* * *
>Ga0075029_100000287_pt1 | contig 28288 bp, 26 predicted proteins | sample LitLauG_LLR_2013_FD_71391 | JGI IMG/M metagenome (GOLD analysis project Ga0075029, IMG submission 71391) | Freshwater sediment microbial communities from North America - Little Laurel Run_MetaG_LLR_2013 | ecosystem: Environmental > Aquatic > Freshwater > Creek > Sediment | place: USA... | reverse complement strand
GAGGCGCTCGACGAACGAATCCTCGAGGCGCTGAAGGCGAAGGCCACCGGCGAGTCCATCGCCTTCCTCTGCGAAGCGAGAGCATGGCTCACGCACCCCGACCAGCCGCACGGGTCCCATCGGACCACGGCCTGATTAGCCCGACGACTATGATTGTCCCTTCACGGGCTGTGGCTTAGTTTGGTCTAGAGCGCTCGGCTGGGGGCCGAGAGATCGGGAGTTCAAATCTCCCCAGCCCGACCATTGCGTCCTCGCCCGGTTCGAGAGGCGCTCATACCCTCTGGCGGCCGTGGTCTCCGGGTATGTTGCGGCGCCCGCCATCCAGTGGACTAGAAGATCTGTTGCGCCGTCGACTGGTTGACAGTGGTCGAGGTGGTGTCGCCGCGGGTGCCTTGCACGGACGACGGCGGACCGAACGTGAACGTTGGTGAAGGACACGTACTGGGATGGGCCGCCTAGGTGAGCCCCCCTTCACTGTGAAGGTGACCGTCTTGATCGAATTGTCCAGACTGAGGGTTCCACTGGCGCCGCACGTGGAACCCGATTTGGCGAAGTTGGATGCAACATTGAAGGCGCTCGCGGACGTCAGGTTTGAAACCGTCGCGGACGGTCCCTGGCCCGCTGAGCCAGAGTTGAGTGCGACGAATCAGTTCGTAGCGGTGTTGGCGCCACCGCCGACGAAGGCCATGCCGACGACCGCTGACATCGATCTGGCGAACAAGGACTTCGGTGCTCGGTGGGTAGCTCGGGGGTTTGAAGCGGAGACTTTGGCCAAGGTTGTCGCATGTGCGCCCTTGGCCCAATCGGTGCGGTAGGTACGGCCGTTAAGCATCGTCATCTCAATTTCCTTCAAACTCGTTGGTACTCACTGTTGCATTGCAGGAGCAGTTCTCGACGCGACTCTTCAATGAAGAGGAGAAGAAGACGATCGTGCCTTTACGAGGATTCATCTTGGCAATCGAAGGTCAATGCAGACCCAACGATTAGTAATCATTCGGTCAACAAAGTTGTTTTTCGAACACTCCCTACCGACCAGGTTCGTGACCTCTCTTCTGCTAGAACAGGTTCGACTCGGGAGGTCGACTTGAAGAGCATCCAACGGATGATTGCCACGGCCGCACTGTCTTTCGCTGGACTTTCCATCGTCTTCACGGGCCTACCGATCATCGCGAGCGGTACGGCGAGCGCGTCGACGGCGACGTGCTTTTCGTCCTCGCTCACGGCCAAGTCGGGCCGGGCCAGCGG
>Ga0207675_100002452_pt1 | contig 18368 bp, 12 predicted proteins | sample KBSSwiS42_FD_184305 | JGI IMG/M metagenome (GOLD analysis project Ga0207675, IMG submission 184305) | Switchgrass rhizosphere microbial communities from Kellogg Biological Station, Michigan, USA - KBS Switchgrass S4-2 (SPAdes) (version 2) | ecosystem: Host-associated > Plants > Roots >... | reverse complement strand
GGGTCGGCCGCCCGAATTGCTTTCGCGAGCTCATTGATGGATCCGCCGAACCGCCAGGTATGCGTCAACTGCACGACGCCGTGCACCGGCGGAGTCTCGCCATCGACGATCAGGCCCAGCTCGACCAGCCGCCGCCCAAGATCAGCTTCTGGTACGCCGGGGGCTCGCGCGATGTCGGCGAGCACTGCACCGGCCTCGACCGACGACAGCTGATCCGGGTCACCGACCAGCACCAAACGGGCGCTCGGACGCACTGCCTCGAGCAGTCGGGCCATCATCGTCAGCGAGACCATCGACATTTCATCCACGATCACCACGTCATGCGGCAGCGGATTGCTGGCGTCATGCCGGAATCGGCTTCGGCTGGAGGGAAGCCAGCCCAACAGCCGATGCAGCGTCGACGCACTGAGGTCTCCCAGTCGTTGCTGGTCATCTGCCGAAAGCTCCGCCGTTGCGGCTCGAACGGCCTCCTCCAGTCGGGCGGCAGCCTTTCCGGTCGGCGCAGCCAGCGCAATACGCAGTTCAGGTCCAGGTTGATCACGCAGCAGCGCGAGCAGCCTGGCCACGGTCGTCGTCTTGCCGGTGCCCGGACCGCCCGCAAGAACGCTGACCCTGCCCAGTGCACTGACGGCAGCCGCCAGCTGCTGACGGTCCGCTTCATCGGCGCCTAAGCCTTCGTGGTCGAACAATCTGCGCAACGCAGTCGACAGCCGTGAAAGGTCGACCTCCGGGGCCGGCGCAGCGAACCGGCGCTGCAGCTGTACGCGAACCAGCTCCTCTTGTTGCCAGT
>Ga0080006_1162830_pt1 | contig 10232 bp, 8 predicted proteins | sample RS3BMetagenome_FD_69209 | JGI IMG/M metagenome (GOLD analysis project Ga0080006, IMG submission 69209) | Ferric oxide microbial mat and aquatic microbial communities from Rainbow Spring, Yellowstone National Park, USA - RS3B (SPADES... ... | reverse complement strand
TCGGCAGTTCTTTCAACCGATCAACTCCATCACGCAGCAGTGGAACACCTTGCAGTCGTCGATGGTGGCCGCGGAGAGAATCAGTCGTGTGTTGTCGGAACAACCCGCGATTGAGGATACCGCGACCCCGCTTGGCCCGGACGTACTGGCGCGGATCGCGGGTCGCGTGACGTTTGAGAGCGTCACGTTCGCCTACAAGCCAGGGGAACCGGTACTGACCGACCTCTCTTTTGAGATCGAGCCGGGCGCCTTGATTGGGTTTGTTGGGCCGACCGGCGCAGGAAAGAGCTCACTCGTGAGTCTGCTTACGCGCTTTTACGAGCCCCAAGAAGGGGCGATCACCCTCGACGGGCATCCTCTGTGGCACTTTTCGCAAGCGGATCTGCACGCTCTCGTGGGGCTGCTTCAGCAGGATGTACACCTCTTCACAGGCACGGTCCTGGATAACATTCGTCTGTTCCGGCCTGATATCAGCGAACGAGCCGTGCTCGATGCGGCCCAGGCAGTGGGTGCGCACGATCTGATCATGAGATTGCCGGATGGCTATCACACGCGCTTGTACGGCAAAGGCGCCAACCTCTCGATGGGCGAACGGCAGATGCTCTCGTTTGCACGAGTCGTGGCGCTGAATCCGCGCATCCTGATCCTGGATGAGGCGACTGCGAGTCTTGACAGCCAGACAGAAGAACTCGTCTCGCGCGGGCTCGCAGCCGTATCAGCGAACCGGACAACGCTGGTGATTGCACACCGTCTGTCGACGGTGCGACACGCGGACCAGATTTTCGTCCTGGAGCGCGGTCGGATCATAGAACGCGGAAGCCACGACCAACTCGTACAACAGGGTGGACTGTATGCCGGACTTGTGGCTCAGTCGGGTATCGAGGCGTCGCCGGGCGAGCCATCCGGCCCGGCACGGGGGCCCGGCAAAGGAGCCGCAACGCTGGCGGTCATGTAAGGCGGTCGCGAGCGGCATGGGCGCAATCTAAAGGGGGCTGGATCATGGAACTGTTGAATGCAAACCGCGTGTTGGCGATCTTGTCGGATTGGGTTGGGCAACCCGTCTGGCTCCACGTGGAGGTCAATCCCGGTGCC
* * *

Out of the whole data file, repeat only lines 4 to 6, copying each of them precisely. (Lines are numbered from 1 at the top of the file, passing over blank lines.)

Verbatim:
GGGTCGGCCGCCCGAATTGCTTTCGCGAGCTCATTGATGGATCCGCCGAACCGCCAGGTATGCGTCAACTGCACGACGCCGTGCACCGGCGGAGTCTCGCCATCGACGATCAGGCCCAGCTCGACCAGCCGCCGCCCAAGATCAGCTTCTGGTACGCCGGGGGCTCGCGCGATGTCGGCGAGCACTGCACCGGCCTCGACCGACGACAGCTGATCCGGGTCACCGACCAGCACCAAACGGGCGCTCGGACGCACTGCCTCGAGCAGTCGGGCCATCATCGTCAGCGAGACCATCGACATTTCATCCACGATCACCACGTCATGCGGCAGCGGATTGCTGGCGTCATGCCGGAATCGGCTTCGGCTGGAGGGAAGCCAGCCCAACAGCCGATGCAGCGTCGACGCACTGAGGTCTCCCAGTCGTTGCTGGTCATCTGCCGAAAGCTCCGCCGTTGCGGCTCGAACGGCCTCCTCCAGTCGGGCGGCAGCCTTTCCGGTCGGCGCAGCCAGCGCAATACGCAGTTCAGGTCCAGGTTGATCACGCAGCAGCGCGAGCAGCCTGGCCACGGTCGTCGTCTTGCCGGTGCCCGGACCGCCCGCAAGAACGCTGACCCTGCCCAGTGCACTGACGGCAGCCGCCAGCTGCTGACGGTCCGCTTCATCGGCGCCTAAGCCTTCGTGGTCGAACAATCTGCGCAACGCAGTCGACAGCCGTGAAAGGTCGACCTCCGGGGCCGGCGCAGCGAACCGGCGCTGCAGCTGTACGCGAACCAGCTCCTCTTGTTGCCAGT
>Ga0080006_1162830_pt1 | contig 10232 bp, 8 predicted proteins | sample RS3BMetagenome_FD_69209 | JGI IMG/M metagenome (GOLD analysis project Ga0080006, IMG submission 69209) | Ferric oxide microbial mat and aquatic microbial communities from Rainbow Spring, Yellowstone National Park, USA - RS3B (SPADES... ... | reverse complement strand
TCGGCAGTTCTTTCAACCGATCAACTCCATCACGCAGCAGTGGAACACCTTGCAGTCGTCGATGGTGGCCGCGGAGAGAATCAGTCGTGTGTTGTCGGAACAACCCGCGATTGAGGATACCGCGACCCCGCTTGGCCCGGACGTACTGGCGCGGATCGCGGGTCGCGTGACGTTTGAGAGCGTCACGTTCGCCTACAAGCCAGGGGAACCGGTACTGACCGACCTCTCTTTTGAGATCGAGCCGGGCGCCTTGATTGGGTTTGTTGGGCCGACCGGCGCAGGAAAGAGCTCACTCGTGAGTCTGCTTACGCGCTTTTACGAGCCCCAAGAAGGGGCGATCACCCTCGACGGGCATCCTCTGTGGCACTTTTCGCAAGCGGATCTGCACGCTCTCGTGGGGCTGCTTCAGCAGGATGTACACCTCTTCACAGGCACGGTCCTGGATAACATTCGTCTGTTCCGGCCTGATATCAGCGAACGAGCCGTGCTCGATGCGGCCCAGGCAGTGGGTGCGCACGATCTGATCATGAGATTGCCGGATGGCTATCACACGCGCTTGTACGGCAAAGGCGCCAACCTCTCGATGGGCGAACGGCAGATGCTCTCGTTTGCACGAGTCGTGGCGCTGAATCCGCGCATCCTGATCCTGGATGAGGCGACTGCGAGTCTTGACAGCCAGACAGAAGAACTCGTCTCGCGCGGGCTCGCAGCCGTATCAGCGAACCGGACAACGCTGGTGATTGCACACCGTCTGTCGACGGTGCGACACGCGGACCAGATTTTCGTCCTGGAGCGCGGTCGGATCATAGAACGCGGAAGCCACGACCAACTCGTACAACAGGGTGGACTGTATGCCGGACTTGTGGCTCAGTCGGGTATCGAGGCGTCGCCGGGCGAGCCATCCGGCCCGGCACGGGGGCCCGGCAAAGGAGCCGCAACGCTGGCGGTCATGTAAGGCGGTCGCGAGCGGCATGGGCGCAATCTAAAGGGGGCTGGATCATGGAACTGTTGAATGCAAACCGCGTGTTGGCGATCTTGTCGGATTGGGTTGGGCAACCCGTCTGGCTCCACGTGGAGGTCAATCCCGGTGCC